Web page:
Receiving the Word can change your life

Rosaria Butterfield was a radical feminist, a lesbian, and a college professor who wrote about queer theory when her world was turned upside down. She was shown kindness and hospitality by a pastor and his wife, and after two years of being loved by them she came to know Jesus Christ as Lord. Butterfield is now a pastor’s wife, a mother, an author and a sought-after college speaker. Included in all that change was her attitude about the Bible. When Butterfield first started reading it as a professor, she did so not to hear what it had to say but to critique it, and to better understand how to discredit it in her classroom. In a recent interview with Marvin Olasky, editor of “World Magazine,” Butterfield said that during her feminist days she taught thousands of college students to despise the Bible. Now she has the opportunity to go on campus and face the fruit of her life, and she said, “I am really grateful that God has given me a chance to go and set the record straight.” At one time she was quick to reject the Bible, and now she is quick to hear it. That change in her life has made all the difference.

A side note of interest: Butterfield said she used to tell her students, “Look, if you want to argue with me about a book that I have read and you haven’t, I win! That’s it! No contest.” Now she says the same to students about the Bible and challenges them to give the book six months, to really read it with an open mind, and see what happens. “The Word of God is living and active, sharper than any two-edged sword,” and it brings radical change to those who “receive (it) with meekness.” Just look at the new life and work of Rosaria Butterfield.

The thing is, you can’t hear what the Bible says unless you are ready to listen. We used to teach our children to never walk into a room talking. If you do, we told them, two things are bound to happen. One, you will interrupt what is going on in the room. Two, you will not be ready to listen and learn from what is being said.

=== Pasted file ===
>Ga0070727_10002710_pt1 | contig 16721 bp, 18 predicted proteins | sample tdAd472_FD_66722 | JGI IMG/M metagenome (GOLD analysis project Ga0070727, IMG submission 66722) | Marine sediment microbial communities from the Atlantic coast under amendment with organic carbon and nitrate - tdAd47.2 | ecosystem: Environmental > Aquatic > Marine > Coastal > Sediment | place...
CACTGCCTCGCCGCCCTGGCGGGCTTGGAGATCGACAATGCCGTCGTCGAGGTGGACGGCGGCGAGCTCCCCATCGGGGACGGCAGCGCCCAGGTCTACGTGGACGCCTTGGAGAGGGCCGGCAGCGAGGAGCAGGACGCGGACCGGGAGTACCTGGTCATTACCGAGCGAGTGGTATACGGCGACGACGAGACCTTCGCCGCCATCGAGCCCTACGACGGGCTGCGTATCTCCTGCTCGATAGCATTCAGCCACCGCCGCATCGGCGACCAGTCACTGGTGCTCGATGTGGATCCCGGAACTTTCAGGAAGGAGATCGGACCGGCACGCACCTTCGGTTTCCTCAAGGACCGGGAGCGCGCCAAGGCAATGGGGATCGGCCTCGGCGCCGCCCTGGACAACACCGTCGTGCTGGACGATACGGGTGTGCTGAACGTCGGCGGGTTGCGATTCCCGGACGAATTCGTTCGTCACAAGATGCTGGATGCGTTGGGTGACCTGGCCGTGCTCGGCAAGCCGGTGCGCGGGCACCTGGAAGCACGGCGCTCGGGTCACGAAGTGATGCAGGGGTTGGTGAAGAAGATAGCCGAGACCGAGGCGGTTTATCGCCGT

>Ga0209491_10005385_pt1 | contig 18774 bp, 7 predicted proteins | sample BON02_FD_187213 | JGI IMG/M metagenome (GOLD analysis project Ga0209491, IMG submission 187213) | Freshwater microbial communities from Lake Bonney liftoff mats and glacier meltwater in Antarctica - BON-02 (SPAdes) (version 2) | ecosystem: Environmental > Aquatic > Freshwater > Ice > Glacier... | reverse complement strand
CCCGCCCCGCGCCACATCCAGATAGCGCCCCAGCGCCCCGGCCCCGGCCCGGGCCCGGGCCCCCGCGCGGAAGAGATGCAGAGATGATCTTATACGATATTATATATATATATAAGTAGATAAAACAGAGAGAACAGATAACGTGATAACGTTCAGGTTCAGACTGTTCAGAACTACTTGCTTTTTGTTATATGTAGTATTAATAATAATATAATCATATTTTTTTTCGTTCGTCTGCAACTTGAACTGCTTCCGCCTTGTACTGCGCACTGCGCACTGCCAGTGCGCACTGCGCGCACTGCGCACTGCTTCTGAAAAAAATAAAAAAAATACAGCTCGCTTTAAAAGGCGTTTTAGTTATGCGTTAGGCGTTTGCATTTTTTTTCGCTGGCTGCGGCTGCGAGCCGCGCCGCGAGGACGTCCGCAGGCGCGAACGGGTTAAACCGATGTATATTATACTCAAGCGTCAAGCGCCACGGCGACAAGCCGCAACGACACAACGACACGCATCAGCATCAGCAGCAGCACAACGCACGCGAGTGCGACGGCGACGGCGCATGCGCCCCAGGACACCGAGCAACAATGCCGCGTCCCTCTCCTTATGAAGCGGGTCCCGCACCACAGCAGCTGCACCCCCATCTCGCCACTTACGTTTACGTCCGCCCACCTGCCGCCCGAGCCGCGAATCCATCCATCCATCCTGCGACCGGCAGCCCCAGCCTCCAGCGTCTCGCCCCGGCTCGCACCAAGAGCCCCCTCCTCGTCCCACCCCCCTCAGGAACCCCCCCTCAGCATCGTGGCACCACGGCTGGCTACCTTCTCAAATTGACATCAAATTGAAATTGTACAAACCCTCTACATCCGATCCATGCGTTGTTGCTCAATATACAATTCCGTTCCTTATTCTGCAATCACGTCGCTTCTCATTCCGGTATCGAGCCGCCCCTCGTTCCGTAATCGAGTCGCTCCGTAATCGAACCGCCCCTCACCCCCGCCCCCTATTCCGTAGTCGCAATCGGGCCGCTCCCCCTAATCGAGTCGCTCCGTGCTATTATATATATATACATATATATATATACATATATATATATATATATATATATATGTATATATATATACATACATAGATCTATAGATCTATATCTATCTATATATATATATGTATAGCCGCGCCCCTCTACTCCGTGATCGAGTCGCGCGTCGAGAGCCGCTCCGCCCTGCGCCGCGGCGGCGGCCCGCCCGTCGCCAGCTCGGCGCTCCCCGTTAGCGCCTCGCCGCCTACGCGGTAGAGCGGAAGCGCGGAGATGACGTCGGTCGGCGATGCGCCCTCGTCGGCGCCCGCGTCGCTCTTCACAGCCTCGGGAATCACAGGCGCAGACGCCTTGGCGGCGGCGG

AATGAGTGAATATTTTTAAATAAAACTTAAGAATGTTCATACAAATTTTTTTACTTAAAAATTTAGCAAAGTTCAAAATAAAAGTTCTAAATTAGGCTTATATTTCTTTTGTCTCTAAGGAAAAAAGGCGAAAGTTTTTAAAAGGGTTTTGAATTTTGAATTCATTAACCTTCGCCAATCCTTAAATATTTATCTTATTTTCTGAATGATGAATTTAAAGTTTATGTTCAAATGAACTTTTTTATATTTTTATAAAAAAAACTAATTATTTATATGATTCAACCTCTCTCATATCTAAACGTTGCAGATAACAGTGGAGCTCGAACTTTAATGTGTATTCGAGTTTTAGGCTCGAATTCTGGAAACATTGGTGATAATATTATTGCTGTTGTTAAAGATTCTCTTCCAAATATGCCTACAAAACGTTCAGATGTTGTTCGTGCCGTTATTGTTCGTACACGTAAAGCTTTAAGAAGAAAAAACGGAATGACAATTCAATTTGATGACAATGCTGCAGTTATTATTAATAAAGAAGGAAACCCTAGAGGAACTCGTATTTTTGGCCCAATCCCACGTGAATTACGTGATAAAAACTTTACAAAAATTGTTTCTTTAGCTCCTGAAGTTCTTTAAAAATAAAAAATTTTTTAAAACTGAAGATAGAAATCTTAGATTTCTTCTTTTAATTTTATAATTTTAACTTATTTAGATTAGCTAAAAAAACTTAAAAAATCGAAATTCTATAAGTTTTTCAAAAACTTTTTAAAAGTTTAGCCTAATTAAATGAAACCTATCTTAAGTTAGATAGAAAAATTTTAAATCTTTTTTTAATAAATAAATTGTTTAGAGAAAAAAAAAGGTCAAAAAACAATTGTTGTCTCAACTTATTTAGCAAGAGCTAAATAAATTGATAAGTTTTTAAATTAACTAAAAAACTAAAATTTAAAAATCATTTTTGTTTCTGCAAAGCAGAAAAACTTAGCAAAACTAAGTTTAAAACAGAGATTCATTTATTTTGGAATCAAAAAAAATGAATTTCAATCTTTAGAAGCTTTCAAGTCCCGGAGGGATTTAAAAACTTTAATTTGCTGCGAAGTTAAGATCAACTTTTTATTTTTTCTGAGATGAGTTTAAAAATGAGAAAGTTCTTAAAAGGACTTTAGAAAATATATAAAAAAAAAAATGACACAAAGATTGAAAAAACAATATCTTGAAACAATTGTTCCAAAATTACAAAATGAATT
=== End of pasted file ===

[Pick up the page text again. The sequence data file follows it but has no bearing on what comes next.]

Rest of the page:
I was at the Y this week, and the poor guy who was in charge of a few kids for their summer program had a live one on his hands. I’m guessing this boy was around 7, and he was supposed to get his swimsuit on so they could go to the pool, but he wouldn’t do it. Here’s how their conversation went, word for word. “Do you want to go swimming?” “Yes.” “Then put on your suit.” “No.” “Then you will sit with me on the side of the pool.” “No.” “Those are your two choices. Put the suit on and swim or sit with me on the side.” “No.” They went through this routine three times until finally the boy just took off running out of the locker room and down the hall. My first thought was, “Dude, whatever they are paying you, it's not enough.” Later I thought, “Lord, is that what it’s like, far too often, for You to deal with me?” That boy heard every word the camp staffer said to him. Every mumbling word. And he received with meekness exactly zero of them.

Listening to God’s Word is one thing. Receiving it with meekness? Now, that can change your life.

Monday, August 8, 2016

You can choose to be unoffendable